Exotic and colorful plants in Chapala, Mexico
Chapala, Mexico is filled with beautiful flowers, prickley cacti, and bright green trees, but here are some of the plants that grow in my yard.
This flower is commonly known as a Bird of Paradise. It's called that because it looks a whole lot like a tropical bird you might see here.
These cute little red and white flowers grow right in our yard. The white ones are called periwinkles, but nobody knows what the little red ones are called.
The picture shown here is a one of a palmetto tree that's growing in our backyard. These leaves are so big and high up that we had to use a broom to sweep a wasp nest off of it!
This is a picture of one of my most favorite flowers - a hibiscus. I got this picture on the top of a mountain in a nearby neighborhood.
One of the most useful plants here is the aloe plant. We're always prepared for sunburns with these plants! You just pick off a little bit, and rub it on the sunburned area.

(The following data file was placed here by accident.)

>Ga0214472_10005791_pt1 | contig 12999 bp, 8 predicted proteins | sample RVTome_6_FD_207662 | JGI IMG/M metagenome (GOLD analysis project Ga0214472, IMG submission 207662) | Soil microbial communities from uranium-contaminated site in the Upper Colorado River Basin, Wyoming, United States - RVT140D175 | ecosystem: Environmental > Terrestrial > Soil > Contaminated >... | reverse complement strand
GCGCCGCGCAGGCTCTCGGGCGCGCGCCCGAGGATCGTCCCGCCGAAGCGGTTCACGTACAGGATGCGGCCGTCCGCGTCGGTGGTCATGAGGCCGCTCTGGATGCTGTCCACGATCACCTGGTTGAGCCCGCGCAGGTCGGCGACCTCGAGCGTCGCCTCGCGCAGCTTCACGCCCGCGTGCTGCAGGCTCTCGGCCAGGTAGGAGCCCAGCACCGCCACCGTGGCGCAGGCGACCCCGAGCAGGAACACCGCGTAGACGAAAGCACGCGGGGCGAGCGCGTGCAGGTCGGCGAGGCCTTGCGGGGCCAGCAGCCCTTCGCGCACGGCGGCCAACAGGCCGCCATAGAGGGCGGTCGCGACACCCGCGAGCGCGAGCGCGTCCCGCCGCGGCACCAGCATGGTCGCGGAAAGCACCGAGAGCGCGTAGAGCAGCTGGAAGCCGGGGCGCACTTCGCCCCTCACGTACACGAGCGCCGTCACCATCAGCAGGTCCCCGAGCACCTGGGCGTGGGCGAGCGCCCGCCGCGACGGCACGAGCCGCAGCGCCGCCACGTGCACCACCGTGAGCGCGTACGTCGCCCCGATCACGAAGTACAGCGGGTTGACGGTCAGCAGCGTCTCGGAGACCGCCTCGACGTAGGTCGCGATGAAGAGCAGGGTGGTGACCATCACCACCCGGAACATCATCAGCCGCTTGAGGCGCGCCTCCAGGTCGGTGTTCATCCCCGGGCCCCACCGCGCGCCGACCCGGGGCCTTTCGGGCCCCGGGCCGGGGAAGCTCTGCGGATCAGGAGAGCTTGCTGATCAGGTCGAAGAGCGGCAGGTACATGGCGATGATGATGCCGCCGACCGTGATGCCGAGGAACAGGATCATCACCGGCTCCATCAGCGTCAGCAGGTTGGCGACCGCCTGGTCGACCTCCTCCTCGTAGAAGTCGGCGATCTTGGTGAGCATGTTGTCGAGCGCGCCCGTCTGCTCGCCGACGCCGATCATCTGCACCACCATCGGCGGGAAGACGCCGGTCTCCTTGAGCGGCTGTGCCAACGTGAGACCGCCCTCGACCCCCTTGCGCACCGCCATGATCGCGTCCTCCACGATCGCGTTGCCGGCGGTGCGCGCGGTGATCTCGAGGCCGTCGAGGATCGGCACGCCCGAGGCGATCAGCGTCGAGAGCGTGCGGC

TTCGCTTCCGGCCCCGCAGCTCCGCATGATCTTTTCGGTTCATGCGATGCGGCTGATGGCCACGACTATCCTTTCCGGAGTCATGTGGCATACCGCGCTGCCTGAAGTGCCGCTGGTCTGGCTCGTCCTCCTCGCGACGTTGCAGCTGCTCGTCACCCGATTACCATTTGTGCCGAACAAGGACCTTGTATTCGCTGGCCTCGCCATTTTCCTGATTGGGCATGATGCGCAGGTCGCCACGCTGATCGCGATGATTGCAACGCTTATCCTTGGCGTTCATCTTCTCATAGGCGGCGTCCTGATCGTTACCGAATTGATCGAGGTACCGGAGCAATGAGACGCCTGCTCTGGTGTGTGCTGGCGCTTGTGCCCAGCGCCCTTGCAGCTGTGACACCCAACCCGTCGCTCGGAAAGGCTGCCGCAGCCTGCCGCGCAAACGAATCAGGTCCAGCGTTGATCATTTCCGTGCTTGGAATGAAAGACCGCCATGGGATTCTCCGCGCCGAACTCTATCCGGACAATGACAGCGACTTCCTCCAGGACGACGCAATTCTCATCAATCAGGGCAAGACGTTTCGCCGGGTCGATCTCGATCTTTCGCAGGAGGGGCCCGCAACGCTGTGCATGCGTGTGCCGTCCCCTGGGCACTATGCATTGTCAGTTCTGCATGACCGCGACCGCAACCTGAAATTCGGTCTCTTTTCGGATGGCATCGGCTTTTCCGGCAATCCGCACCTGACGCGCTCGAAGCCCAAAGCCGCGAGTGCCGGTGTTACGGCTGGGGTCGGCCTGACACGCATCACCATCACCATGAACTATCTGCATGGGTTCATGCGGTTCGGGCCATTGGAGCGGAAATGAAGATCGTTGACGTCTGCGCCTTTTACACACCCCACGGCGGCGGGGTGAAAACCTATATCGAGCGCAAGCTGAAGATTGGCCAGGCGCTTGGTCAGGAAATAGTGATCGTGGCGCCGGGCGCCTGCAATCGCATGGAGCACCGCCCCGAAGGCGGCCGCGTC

Crotons are also really neat. They have big leaves covered in bright colors like red, yellow, and green.
Syngonium is not so common around here, but we happen to have some in our yard.
This purple and green plant, called Coleus, is a new addition to our garden.
Bougainvillea are a very common but pretty plant that almost all yards have in Mexico. There are many different colors of Bougainvillea in Mexico, such as pink, purple, peach, orange, and white.
Poinsettias are very common around Christmas time, and can grow year-round.
Cacti are commonplace plants around here. Do Not Touch these! They leave little fibers in your fingers that are really hard to get out.
The little pink Geranium flowers shown above are somewhat common around in our neighborhood.
Mexico's climate is dry during the winter and doesn't rain much, except
in the rainy season, which starts in June, and ends in August. There's
always plenty of sunshine for plants here.
I hope that you enjoyed seeing some colorful plants that are grown in Mexico!
Joy Whitehead is a member of the Youth Travel Blogging Mentorship Program
Photos courtesy and copyright of Joy Whitehead